Leonard Cohen: Old Ideas
Wordsmith Leonard Cohen is back after a lengthy absence from recording. In the time that he has been away, Cohen joined a buddhist monastery and had his fortune swindled by a long-fingered manager.
Release: January 2012
Genre: Folk, Blues, Spoken Word
- “Going Home” – 3:51
- “Amen” – 7:36
- “Show Me the Place” – 4:09
- “Darkness” – 4:30
- “Anyhow” – 3:09
- “Crazy to Love You” – 3:06
- “Come Healing” – 2:53
- “Banjo” – 3:23
- “Lullaby” – 4:46
- “Different Sides” – 4:06
Being forced to go on tour and head back into the studio might have made for hackneyed songwriting and force Cohen to pander to a folk loving audience, half full on the modern offerings of Dylan. With so few great folk or folk and blues acts around it comes as a Godsend to have Cohen release ‘Old Ideas’.
The songs are careful meditations on loss, death, old age and suffering. On ‘Going Home’ Leonard’s raspy baritone muses on mortality and how the thought of death offers freedom from the daily pretences of life. On this and other tracks the gospel sounding back up singers add a lovely counter to Cohen’s dry and straight vocal delivery, which is barely above a whisper.
‘Amen’ sounds like the music for a carnival side-show act. It crawls along with great banjo licks popping up and down. ‘Show me the Place’ is heartfelt and filled with sorrow with the piano and organ accompaniment adding tenderness and fragility. The bluesy feel of ‘Darkness’ offers the most commercial sound on the album despite death being its principal theme. Words like, ‘I got no future I know my days are few’ are bleak and raw, not the kind of track you’ll hear on ‘MTV’.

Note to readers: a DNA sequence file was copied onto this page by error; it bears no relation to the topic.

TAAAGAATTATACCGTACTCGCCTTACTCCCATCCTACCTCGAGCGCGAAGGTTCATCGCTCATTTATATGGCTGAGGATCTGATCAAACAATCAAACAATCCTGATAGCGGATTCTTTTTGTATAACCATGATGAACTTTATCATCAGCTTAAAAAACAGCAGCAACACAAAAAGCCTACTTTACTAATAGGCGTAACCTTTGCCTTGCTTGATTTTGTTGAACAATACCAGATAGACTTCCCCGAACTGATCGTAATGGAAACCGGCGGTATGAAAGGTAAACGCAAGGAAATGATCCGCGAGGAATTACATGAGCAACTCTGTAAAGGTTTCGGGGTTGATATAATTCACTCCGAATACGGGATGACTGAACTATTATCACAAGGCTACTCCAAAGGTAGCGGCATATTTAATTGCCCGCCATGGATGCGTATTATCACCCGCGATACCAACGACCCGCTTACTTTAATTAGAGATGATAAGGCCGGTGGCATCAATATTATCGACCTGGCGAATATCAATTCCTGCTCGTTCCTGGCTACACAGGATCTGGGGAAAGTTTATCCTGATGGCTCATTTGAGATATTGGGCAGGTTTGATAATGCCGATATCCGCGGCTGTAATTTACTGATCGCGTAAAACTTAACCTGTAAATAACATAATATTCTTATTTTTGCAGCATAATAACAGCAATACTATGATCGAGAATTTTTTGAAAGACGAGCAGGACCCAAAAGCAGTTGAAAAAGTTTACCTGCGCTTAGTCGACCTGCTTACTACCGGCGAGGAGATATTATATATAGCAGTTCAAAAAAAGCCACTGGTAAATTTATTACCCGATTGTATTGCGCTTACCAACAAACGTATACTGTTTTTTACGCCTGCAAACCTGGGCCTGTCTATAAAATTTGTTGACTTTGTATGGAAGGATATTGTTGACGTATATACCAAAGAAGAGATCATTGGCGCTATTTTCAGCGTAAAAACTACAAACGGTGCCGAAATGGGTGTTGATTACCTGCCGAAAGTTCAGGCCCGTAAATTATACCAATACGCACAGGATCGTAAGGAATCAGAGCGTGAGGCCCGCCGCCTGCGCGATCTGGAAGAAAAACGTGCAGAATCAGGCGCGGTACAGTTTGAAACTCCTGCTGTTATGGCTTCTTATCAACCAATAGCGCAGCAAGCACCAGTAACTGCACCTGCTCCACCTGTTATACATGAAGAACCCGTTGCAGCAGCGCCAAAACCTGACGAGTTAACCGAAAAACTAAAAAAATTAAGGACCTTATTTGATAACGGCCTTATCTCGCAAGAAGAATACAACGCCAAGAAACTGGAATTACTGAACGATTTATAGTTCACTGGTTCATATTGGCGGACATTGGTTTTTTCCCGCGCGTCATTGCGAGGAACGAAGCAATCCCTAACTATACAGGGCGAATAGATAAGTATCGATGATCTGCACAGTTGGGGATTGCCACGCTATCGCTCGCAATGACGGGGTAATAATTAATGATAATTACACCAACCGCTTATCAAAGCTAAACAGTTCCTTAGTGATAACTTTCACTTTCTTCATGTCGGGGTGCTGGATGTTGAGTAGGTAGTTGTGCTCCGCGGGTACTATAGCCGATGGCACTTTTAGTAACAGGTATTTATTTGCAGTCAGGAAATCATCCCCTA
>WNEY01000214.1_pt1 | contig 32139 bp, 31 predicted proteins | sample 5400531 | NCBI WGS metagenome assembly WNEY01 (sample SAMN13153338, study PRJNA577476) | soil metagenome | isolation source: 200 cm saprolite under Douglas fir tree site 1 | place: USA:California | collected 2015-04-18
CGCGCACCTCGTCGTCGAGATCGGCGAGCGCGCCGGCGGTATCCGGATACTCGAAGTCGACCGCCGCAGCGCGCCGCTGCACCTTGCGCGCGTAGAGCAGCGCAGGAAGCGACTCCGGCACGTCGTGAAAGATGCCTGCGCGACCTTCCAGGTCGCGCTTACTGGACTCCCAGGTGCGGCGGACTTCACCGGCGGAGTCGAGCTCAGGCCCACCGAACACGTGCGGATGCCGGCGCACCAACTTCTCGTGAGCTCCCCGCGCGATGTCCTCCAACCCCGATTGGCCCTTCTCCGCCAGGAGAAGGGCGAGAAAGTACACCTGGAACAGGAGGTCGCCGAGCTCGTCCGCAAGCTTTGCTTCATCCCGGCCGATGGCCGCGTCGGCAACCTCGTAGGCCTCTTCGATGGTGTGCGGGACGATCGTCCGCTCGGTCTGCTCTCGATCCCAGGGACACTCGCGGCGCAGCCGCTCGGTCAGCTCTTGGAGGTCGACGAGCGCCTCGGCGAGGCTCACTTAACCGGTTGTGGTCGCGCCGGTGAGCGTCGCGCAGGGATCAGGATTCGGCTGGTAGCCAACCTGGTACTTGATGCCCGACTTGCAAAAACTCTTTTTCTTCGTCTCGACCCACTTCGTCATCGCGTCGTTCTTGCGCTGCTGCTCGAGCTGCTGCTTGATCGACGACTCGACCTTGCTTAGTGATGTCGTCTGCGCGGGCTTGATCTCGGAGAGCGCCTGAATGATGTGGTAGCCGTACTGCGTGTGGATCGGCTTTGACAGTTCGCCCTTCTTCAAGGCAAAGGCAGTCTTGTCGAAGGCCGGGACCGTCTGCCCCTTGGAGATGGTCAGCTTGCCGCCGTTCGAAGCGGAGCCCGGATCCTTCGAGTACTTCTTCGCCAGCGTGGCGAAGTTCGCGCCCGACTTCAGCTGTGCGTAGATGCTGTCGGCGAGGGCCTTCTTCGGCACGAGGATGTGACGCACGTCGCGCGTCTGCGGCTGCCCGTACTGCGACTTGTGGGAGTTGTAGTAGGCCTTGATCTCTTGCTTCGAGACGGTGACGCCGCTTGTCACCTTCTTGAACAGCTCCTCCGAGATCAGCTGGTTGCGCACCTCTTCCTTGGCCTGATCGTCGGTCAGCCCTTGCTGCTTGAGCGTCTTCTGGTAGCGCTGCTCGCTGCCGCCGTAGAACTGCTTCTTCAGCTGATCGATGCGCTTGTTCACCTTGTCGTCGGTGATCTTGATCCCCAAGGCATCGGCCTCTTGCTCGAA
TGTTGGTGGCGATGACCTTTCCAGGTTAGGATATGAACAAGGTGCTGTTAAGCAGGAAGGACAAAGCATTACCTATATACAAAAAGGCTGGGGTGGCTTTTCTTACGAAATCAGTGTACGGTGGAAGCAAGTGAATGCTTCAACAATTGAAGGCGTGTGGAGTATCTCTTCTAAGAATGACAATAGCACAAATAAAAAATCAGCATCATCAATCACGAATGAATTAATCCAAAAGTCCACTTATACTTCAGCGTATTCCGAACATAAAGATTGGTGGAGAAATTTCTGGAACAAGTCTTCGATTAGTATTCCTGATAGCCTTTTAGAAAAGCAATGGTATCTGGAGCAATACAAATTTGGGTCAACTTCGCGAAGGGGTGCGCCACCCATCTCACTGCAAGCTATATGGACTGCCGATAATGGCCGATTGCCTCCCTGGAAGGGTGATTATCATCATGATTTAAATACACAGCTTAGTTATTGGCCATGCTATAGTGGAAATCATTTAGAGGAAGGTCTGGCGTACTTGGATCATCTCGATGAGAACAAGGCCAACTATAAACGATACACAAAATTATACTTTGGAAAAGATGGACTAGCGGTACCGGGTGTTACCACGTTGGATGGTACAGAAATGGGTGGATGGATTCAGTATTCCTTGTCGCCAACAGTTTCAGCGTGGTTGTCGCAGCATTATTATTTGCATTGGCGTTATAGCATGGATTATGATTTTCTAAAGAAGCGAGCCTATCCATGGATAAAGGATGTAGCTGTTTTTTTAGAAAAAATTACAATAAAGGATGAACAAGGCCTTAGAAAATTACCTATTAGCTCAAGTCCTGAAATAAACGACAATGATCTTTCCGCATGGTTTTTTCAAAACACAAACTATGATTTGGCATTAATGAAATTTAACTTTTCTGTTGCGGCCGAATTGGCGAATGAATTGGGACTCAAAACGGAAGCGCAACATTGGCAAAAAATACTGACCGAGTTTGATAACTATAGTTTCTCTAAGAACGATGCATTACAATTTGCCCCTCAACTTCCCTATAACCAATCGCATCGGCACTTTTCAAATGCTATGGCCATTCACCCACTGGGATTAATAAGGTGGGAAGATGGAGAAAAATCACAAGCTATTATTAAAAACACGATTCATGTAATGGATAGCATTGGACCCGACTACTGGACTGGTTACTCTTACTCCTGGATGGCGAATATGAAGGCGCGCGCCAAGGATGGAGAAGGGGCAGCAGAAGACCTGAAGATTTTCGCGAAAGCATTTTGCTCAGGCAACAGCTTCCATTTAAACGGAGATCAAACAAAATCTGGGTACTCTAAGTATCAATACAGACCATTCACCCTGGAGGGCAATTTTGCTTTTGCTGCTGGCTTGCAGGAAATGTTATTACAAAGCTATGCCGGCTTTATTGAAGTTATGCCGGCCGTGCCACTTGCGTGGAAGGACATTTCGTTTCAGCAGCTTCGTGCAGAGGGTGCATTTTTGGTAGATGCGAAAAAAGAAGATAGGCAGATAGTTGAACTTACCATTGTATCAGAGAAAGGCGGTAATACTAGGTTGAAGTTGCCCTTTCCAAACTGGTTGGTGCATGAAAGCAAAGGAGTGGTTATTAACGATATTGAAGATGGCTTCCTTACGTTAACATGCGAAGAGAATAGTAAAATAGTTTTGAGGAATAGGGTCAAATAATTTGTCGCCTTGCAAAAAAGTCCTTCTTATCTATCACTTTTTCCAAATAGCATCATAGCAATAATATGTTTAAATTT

The Bob Dylan comparisons have beeb swirling around Cohen his whole career. On ‘Old Ideas’ you can hear the similarities but whereas Dylan had a more expansive musical outlook, Cohen’s is restrained and mere backdrop for his words. This album will not appeal to the average listener, it’s dry as a bone and hard to digest. Those familiar with Cohen’s work will love it for its wry wit and offbeat musical offerings but to be honest the album is not the masterpiece critics are labelling it as.
Poetry and music can only go so far and at times Cohen’s talking becomes dreary and overbearing. With only two or three tracks delivering interesting musical accompaniment it falls on Cohen’s words to make a track interesting but after three songs this becomes tiresome. Still, listening to the album calms you and makes you ponder about some of the things Leonard speaks about and that in itself is a great achievement.